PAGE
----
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Opera casts off legacy code for speed

Like any other 're-developed from scratch' application, I'm prepared to be disappointed.

Tuesday, August 20, 2002

I am actually watching this development because I just have a hunch they might be able to pull it off.  I guess it all depends on the pathm, process and how exactly they re-wrote it.  Imho of course.

- Raist3d

Wednesday, August 21, 2002

The article says that Opera's old codebase wasn't that bad.  So I'm assuming they're just refactoring or something reasonable with their old foundation.

Greg Neumann
Wednesday, August 21, 2002

. The rendering engine--the heart of the browser, which interprets code pulled down from Web servers--has been rewritten from the ground up over the past 18 months.

Just the rendering engine, it would seem.

That makes sense.  If they've arrange the architecture right, then they'll be able to replace the performance critical parts like this without too much trouble.

And the mail and new client as well. 

Looks like there doing the right thing to me.

Ged Byrne
Wednesday, August 21, 2002

We all know what Joel says about throwing away old code, but there is a difference between throwing away a whole application and rewriting one component of the application.

I'm a big fan of Opera, and while there's a lot of it that still great, it's been getting harder to defend its lack of DOM complience for some time now.

Lets hope that Version 7 brings them up to at least the same level of standards complience as IE and Mozilla. But lets not rush them, as it's better to wait for less buggy software!


James Shields
Wednesday, August 21, 2002

Also, note that they continued working on the old codebase, and even released new versions of it in the meantime, so, if their Presto project fails, they still would have been able to sell something.

Leonardo Herrera
Wednesday, August 21, 2002

How much of a selling-point is speed, anyway?  As long as the page renders reasonably fast, I don't really care about speed.  I care much more about other browser features, like the ability to easily block annoying pop-up windows.

J. D. Trollinger
Wednesday, August 21, 2002

Rewriting has its places.  It's risky when your position at the top has competitors (Netscape) and much less so when you dont (Microsoft .NET).

But why is it a good idea for Opera?  For that, we must turn to _The Tao of Programming_.

[ 4.1

A program should be light and agile, its subroutines connected like a string of pearls. The spirit and intent of the program should be retained throughout. There should be neither too little or too much, neither needless loops nor useless variables, neither lack of structure nor overwhelming rigidity.

A program should follow the `Law of Least Astonishment'. What is this law? It is simply that the program should always respond to the user in the way that astonishes him least.

A program, no matter how complex, should act as a single unit. The program should be directed by the logic within rather than by outward appearances.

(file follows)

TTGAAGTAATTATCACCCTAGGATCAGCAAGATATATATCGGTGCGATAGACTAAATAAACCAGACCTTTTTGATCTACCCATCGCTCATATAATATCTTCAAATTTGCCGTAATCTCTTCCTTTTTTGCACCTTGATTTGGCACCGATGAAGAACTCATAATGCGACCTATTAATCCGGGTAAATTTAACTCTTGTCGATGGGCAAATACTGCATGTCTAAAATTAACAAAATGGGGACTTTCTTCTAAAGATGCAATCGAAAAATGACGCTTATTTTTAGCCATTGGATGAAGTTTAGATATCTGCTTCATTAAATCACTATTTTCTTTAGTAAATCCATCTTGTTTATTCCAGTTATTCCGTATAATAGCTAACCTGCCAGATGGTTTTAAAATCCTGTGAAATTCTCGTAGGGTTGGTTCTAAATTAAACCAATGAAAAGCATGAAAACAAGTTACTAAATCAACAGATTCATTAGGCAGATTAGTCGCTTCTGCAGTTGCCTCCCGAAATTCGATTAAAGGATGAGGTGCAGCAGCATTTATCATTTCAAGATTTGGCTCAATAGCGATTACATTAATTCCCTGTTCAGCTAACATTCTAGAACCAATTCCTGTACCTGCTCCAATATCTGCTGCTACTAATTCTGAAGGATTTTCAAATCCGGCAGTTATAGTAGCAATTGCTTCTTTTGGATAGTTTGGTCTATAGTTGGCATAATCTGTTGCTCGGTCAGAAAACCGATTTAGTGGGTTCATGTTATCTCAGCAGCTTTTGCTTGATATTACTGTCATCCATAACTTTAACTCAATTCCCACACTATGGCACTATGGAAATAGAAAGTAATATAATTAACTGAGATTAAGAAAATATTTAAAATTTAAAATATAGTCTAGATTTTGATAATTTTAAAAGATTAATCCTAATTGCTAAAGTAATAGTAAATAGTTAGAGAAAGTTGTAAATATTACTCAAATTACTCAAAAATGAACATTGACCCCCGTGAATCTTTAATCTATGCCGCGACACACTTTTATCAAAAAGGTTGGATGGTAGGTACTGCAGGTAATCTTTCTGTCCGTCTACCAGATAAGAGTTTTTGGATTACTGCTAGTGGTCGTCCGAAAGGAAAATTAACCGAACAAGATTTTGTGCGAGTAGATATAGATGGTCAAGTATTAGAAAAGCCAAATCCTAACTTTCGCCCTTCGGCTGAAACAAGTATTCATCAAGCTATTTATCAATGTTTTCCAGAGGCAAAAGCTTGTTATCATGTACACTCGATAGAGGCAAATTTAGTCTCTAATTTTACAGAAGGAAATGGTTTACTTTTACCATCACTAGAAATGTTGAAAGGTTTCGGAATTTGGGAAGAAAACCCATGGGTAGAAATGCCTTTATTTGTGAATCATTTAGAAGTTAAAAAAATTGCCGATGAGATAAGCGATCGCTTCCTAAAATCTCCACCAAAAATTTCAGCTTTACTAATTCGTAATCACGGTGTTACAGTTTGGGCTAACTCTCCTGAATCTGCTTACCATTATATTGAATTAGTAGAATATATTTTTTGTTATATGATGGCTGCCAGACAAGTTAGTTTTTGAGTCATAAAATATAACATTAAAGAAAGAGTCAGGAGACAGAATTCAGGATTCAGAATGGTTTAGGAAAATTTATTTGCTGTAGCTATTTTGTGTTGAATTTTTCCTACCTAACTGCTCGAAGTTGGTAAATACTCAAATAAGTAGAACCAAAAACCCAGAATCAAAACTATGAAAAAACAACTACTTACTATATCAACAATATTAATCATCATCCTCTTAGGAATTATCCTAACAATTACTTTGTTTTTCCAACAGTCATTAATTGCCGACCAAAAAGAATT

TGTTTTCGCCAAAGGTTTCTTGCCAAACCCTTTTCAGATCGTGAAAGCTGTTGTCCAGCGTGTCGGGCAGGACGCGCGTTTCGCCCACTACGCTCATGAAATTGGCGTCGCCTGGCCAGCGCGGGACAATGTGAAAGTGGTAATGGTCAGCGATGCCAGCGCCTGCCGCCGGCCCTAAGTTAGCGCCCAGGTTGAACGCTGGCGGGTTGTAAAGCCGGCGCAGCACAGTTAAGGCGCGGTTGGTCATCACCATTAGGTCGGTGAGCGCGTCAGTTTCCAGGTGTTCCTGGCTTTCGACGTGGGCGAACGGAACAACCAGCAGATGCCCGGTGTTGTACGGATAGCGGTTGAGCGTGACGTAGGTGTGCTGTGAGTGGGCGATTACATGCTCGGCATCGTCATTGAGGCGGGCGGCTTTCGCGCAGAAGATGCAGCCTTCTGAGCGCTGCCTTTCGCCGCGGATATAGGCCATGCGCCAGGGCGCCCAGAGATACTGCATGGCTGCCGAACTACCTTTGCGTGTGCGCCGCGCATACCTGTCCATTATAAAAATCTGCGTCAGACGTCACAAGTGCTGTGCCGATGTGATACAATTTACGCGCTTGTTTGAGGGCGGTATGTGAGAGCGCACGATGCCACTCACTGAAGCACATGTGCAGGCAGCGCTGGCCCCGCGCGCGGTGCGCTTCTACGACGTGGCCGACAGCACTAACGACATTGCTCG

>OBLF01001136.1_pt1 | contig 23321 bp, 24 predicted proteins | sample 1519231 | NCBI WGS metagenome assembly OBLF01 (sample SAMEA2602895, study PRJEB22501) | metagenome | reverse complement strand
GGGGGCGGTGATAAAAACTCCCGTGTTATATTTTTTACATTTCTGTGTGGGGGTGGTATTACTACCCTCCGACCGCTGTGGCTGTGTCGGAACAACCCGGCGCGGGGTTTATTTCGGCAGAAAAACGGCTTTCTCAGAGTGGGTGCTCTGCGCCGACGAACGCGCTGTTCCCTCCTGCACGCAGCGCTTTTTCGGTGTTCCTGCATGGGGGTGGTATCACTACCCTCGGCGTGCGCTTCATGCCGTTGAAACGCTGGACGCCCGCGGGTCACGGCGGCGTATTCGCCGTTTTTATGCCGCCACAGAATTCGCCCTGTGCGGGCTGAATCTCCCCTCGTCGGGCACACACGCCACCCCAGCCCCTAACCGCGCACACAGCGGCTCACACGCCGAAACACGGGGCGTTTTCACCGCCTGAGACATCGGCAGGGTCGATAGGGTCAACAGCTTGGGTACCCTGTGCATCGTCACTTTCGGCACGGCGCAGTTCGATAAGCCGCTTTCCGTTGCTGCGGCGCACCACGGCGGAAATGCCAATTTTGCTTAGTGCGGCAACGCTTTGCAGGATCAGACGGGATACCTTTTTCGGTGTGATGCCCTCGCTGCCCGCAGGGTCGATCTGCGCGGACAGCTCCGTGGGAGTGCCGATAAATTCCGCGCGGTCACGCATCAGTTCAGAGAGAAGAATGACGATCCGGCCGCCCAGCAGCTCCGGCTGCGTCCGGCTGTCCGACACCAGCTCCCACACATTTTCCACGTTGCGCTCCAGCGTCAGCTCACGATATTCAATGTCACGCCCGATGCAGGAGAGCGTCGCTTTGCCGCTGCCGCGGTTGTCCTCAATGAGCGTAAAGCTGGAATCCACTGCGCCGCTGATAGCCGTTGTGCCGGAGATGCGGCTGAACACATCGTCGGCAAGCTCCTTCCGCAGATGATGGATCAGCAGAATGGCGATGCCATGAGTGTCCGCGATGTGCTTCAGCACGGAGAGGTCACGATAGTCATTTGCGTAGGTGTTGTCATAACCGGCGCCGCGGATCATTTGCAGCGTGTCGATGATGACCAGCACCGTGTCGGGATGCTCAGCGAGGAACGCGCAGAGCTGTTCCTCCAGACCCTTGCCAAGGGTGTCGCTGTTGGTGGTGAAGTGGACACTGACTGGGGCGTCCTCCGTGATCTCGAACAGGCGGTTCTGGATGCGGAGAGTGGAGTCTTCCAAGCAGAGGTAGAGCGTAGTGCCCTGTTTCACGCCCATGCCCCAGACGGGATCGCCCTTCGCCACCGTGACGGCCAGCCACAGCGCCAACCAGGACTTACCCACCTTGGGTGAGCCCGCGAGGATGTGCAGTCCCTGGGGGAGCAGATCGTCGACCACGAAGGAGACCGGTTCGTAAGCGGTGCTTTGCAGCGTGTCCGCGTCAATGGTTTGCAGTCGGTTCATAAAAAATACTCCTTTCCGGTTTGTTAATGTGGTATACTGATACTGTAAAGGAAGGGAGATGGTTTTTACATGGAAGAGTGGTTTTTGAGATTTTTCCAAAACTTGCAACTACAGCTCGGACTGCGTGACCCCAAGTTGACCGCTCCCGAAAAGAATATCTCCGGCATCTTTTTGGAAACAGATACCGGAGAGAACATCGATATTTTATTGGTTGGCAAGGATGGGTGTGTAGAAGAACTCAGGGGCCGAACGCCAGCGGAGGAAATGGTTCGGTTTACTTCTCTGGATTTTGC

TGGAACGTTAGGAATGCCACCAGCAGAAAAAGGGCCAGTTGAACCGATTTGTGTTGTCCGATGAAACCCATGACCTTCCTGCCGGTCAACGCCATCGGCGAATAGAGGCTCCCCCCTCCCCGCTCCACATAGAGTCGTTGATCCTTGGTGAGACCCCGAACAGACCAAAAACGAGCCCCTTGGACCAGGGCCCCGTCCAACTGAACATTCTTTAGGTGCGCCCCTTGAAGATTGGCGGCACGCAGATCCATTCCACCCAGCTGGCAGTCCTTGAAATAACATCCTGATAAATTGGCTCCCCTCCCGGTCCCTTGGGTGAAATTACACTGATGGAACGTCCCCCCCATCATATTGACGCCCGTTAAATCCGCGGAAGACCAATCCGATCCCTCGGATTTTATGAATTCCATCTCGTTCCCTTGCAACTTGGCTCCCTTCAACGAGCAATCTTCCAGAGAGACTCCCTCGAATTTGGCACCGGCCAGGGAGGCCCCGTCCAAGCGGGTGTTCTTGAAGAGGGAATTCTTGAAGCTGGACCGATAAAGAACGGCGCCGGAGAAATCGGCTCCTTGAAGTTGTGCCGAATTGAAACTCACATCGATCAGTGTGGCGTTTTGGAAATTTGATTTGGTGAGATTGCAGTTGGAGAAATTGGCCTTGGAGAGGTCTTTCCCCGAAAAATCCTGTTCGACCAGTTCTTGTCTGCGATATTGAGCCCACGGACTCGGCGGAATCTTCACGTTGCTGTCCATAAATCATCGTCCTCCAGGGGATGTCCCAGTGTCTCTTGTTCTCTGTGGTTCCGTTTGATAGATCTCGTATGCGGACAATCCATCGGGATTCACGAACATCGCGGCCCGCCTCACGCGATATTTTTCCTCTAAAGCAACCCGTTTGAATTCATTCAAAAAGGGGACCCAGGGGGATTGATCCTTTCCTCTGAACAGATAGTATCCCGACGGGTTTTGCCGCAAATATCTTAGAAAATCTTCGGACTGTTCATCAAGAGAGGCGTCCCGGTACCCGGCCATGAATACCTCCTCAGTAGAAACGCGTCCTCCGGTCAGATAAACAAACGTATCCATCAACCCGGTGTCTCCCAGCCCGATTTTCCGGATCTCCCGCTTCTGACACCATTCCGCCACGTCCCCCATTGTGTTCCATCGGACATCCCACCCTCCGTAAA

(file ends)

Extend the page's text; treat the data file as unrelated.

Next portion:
If the program fails in these requirements, it will be in a state of disorder and confusion. The only way to correct this is to rewrite the program. ]

Wednesday, August 21, 2002

I bet there are a few things left unsaid in the article.  A rework for the sole purpose of increasing speed doesn't make much sense when you're already the "fastest browser on earth."  Maybe it's wishful thinking, but I've used Opera for quite a while now, and I bet they're doing this to fix Opera's absolutely crummy javascript handling, which is my chief complaint about it (although probably my only complaint).

Anyway, if that's the deeper reason behind the rewrite, it will do them nothing but good.

van pelt
Wednesday, August 21, 2002

Preface: I didn't read the other comments. I have a compulsion to reply now.

The rewrite of the rendering engine in Opera is *GOOD*. It sucks now. It isn't able to rearrange things: if an element changes size, it will be clipped, instead of the rest of the page being reshuffled to adjust. In general, it isn't able to change the structure of the page, and this is castrating the DOM, that can't add or remove nodes because the rendering engine wouldn't be able to handle it

Not to mention various other deficiencies, like the inability to handle the CSS "overflow" attribute appropriately, the inability to change the color and borders of form controls, and many others officially documented

While this may increase the memory footprint of Opera (instead of a static surface, they'll have to handle a complex jigsaw) - but I think that the embedded version will still use the low-end engine - it's a necessary step, because it comes down to a lot of things that "should work", but don't, or work counter-intuitively

Saturday, August 31, 2002

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